13. Will you run the multiple trucks, or how will that work?
Yes, if I could do it in one area or a few closely located places within a few blocks. I'd run them myself but have some key people help. But the idea is that I'd always have my hand in the cooking - that's my passion.
14. Where do you get your recipes?
I travel a lot. I've spent time in Oaxaca, Mexico, different parts of South America and Europe. I don't believe there are any really unique, original ideas. There are really just permutations on other people's ideas. And maybe those other ideas are combined. I go out to eat a lot and get ideas. I'll get a seed of an idea from one dish I've had and I'll change it around to make it my own. I read a lot and get ideas that way. I also get ideas that don't directly come from food. For example I was in Oaxaca, Mexico and had a margarita I really loved with papaya, vanilla, lime and smoky mezcal so I've been trying to incorporate that into a taco but using smoked salmon to get the smoky flavor. So it's just combining and smooshing together other ideas.
15. Where did you learn to cook? Did you go to culinary school?
Yes I did. I went to Wake Forest for undergrad and I studied communications, which is obviously not related to cooking. I'd always loved the restaurant industry - the fast pace and the people, and I loved working with my senses - cooking is one of the things that allows you to do that. After college I was looking around and the Cloister Hotel on Sea Island had a chef's apprenticeship program at the time. It was very select and they only took a few people a year. It was a three year program and I applied and ended up getting accepted. So I did a formal apprenticeship - I got a degree and they sent me to culinary school to get a basic culinary education. So that was my formal training.
16. Did you go into the program having a strong point of view about cooking? What made you want to become a chef?
It's funny because I never really chopped an onion before I got accepted. I was the only one accepted without a lot of experience. A lot of the guys in the program had already gone to culinary school and they were doing the apprenticeship to refine their skills. But they accepted me based on my passion for food. My mother owns Le Clos on Amelia Island. At age 50 she had never worked a day in her life. Then she moved to Paris and went to culinary school and worked at the Hotel Ritz. She started cooking about two years before me, and that's probably when a light clicked that it was something I'd like to do too. My mother and I are quite close and are a lot alike. She's probably one of my driving influences.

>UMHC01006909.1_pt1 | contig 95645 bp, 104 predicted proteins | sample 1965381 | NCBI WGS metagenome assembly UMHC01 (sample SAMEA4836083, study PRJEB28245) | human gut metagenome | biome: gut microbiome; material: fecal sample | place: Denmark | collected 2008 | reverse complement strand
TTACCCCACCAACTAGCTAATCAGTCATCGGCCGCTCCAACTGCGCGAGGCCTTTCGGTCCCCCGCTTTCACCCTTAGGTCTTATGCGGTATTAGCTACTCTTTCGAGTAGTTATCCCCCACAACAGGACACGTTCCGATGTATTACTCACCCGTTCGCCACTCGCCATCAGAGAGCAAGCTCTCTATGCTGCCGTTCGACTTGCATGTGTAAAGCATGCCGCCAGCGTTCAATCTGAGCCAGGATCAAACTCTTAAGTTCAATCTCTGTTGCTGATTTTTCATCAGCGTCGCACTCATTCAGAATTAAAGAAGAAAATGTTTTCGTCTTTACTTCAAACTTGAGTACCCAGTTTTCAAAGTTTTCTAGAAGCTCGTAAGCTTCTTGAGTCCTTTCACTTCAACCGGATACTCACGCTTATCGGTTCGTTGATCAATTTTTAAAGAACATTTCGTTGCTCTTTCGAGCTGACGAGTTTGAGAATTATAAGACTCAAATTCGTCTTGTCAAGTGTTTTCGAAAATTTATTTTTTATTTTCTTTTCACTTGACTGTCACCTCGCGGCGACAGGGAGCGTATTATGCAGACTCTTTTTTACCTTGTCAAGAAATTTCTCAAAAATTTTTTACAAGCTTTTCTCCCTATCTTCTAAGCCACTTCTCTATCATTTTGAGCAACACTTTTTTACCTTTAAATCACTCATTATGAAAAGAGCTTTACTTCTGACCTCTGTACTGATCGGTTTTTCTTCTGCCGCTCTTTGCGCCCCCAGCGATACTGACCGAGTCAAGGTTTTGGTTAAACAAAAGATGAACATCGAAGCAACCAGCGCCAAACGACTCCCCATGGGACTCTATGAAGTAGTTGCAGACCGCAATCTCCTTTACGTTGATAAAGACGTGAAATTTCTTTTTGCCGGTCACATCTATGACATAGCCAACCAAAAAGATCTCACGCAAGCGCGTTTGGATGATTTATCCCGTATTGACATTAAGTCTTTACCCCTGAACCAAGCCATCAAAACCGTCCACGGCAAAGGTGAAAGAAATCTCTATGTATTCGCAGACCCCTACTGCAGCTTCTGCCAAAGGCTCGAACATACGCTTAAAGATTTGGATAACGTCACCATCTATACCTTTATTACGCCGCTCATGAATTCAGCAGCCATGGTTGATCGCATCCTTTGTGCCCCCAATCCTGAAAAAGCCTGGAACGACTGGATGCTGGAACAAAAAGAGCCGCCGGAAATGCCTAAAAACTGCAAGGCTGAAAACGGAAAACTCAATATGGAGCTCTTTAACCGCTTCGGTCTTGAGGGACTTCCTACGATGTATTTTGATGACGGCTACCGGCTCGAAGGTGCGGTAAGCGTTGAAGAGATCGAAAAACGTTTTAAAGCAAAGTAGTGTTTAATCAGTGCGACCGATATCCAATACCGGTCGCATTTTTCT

17. Besides your mother, did you have other influences?
I really enjoyed working at Nobu. The thing I took from there was a love for clean food. For me, dining is not only about how food tastes but how you feel while eating it and after having eaten it. I like to feel satisfied --- not stuffed. I also like to think of food as not only a way to fill your stomach but as nutrition and energy, so I try to incorporate that into my food.
18. How did you go from school to amazing restaurants like Nobu? Did you just apply or did you have a mentor help with introductions?
The Executive Chef at The Cloister was Franz Buck and I really would call him my mentor. We had a great relationship and he really pushed me; we became quite close. He gave me quite a few introductions within the tiny 5-star network. Through those introductions I would get invited to cook with top-notch chefs for special events. I got invited to cook with the legendary French chef Paul Bocuse, which was quite an honor. I also got to cook with James Beard award winner George Mahaffey. He ended up inviting me to cook for him at The Little Nell in Aspen.
19. How long were you doing 5-star cooking?
About four years. I got burned out on the formality, the pretense, the white coats and the high hats. I took a little time off but I wanted to remain in food. I moved to Washington, DC where a lot of my friends from college had moved to, and worked for a wholesale food distributor supplying food to restaurants. I learned a lot about the business end and was financially successful but didn't feel truly successful because I wasn't using my passion. I decided to leave DC in November of 2008 and went to South America for several months. The longer I was there and the further I was from my passion, the more I realized that cooking was what I needed to be doing. That's when I decided to move back to Jacksonville, where I'd grown up, to get some sort of restaurant going.
20. What made you choose a food truck? Why not a brick and mortar restaurant?
I was originally planning to do a brick and mortar restaurant and had saved quite a bit of money. But I still needed financing and banks just weren't lending at that time, particularly to startups and especially to restaurants. I was looking for a small place when I was introduced to the late David Cole who owned The Lemon Bar. I always thought a food truck would be a good way to market a restaurant, and so when the Lemon Bar ended, it was a natural next step.
21. What have been some of the surprises or challenges in running a food truck?